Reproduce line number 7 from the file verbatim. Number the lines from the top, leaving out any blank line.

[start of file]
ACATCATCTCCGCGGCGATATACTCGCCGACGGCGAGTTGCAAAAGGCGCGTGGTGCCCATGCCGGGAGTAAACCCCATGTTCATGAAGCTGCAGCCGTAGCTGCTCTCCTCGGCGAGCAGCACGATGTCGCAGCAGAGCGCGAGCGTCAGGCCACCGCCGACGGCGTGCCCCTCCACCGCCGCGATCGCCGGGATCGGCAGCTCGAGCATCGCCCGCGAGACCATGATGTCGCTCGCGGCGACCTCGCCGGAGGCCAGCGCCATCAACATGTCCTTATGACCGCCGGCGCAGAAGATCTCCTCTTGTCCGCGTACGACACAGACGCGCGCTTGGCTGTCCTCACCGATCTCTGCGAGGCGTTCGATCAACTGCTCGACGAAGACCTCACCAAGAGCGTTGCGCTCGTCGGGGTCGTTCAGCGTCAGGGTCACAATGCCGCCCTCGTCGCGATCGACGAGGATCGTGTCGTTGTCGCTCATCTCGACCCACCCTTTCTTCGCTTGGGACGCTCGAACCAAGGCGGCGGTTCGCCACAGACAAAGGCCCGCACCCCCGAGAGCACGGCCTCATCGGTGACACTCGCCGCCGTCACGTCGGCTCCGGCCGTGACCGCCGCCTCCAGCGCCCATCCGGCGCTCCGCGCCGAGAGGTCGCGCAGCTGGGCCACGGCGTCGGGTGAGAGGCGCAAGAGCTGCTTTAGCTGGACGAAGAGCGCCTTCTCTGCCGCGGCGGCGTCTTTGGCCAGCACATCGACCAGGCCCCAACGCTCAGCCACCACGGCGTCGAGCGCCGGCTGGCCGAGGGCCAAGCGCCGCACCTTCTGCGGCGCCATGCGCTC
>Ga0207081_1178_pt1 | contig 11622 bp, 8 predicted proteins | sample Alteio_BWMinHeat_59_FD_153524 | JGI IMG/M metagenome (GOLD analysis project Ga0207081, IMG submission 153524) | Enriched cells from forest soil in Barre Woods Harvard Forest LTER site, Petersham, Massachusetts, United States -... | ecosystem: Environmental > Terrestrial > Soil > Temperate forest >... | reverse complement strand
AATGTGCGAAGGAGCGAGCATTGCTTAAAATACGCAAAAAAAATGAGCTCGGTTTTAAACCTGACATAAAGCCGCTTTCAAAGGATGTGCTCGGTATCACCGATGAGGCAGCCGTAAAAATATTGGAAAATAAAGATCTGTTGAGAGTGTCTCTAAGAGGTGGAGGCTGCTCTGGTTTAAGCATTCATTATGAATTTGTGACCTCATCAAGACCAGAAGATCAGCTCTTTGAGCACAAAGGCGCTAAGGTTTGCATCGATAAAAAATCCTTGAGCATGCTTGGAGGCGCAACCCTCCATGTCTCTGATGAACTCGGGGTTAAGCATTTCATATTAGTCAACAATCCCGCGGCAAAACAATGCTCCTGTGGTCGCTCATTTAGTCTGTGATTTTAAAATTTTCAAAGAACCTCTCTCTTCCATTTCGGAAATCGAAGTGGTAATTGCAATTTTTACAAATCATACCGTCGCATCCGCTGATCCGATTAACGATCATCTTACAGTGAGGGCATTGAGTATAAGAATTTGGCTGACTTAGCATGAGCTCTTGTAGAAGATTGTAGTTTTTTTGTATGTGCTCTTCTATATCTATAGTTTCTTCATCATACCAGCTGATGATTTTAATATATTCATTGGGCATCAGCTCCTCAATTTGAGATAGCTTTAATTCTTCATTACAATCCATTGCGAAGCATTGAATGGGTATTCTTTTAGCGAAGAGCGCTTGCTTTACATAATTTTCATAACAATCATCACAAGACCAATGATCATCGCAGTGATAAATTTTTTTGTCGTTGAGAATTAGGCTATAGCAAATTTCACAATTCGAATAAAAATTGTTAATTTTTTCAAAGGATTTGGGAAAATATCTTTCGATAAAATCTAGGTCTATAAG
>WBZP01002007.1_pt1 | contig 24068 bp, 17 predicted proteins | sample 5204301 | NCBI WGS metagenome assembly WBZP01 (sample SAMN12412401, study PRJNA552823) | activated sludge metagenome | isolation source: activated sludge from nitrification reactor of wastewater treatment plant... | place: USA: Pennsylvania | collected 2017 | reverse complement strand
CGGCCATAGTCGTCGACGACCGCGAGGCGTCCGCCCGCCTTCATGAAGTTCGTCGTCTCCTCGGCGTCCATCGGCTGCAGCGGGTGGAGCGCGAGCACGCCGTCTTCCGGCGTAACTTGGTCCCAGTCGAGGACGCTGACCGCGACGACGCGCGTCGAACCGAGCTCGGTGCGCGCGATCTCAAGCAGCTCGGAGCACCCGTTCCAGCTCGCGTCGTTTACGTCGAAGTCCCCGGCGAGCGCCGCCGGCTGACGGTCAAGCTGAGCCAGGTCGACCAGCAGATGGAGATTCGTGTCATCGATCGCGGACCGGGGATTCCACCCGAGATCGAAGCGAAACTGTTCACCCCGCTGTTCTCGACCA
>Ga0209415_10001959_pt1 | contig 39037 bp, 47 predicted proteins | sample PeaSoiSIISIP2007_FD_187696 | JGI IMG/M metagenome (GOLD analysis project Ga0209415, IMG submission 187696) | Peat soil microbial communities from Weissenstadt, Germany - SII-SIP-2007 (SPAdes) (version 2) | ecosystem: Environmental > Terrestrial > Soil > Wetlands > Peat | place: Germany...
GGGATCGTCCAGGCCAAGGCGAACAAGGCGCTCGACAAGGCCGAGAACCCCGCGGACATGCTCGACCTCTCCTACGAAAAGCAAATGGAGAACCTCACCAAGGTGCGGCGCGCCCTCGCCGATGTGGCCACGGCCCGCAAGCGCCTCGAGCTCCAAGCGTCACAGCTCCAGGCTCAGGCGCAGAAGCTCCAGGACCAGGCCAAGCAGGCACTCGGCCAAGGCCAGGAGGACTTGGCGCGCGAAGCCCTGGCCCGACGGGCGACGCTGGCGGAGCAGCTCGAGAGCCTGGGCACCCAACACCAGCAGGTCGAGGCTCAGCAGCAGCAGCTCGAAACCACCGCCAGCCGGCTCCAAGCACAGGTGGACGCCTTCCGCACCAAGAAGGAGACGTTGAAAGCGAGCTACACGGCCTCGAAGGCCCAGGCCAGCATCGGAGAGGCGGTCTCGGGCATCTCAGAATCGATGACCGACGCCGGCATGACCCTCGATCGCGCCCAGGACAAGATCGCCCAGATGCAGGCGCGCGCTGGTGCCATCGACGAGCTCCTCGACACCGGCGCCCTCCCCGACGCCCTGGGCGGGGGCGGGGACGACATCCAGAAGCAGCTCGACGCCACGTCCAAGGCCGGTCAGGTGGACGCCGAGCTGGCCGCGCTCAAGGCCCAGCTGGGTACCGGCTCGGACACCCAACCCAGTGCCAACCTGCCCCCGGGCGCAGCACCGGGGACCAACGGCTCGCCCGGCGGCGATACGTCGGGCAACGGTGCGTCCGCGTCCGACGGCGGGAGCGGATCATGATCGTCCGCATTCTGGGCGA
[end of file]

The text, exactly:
GGGATCGTCCAGGCCAAGGCGAACAAGGCGCTCGACAAGGCCGAGAACCCCGCGGACATGCTCGACCTCTCCTACGAAAAGCAAATGGAGAACCTCACCAAGGTGCGGCGCGCCCTCGCCGATGTGGCCACGGCCCGCAAGCGCCTCGAGCTCCAAGCGTCACAGCTCCAGGCTCAGGCGCAGAAGCTCCAGGACCAGGCCAAGCAGGCACTCGGCCAAGGCCAGGAGGACTTGGCGCGCGAAGCCCTGGCCCGACGGGCGACGCTGGCGGAGCAGCTCGAGAGCCTGGGCACCCAACACCAGCAGGTCGAGGCTCAGCAGCAGCAGCTCGAAACCACCGCCAGCCGGCTCCAAGCACAGGTGGACGCCTTCCGCACCAAGAAGGAGACGTTGAAAGCGAGCTACACGGCCTCGAAGGCCCAGGCCAGCATCGGAGAGGCGGTCTCGGGCATCTCAGAATCGATGACCGACGCCGGCATGACCCTCGATCGCGCCCAGGACAAGATCGCCCAGATGCAGGCGCGCGCTGGTGCCATCGACGAGCTCCTCGACACCGGCGCCCTCCCCGACGCCCTGGGCGGGGGCGGGGACGACATCCAGAAGCAGCTCGACGCCACGTCCAAGGCCGGTCAGGTGGACGCCGAGCTGGCCGCGCTCAAGGCCCAGCTGGGTACCGGCTCGGACACCCAACCCAGTGCCAACCTGCCCCCGGGCGCAGCACCGGGGACCAACGGCTCGCCCGGCGGCGATACGTCGGGCAACGGTGCGTCCGCGTCCGACGGCGGGAGCGGATCATGATCGTCCGCATTCTGGGCGA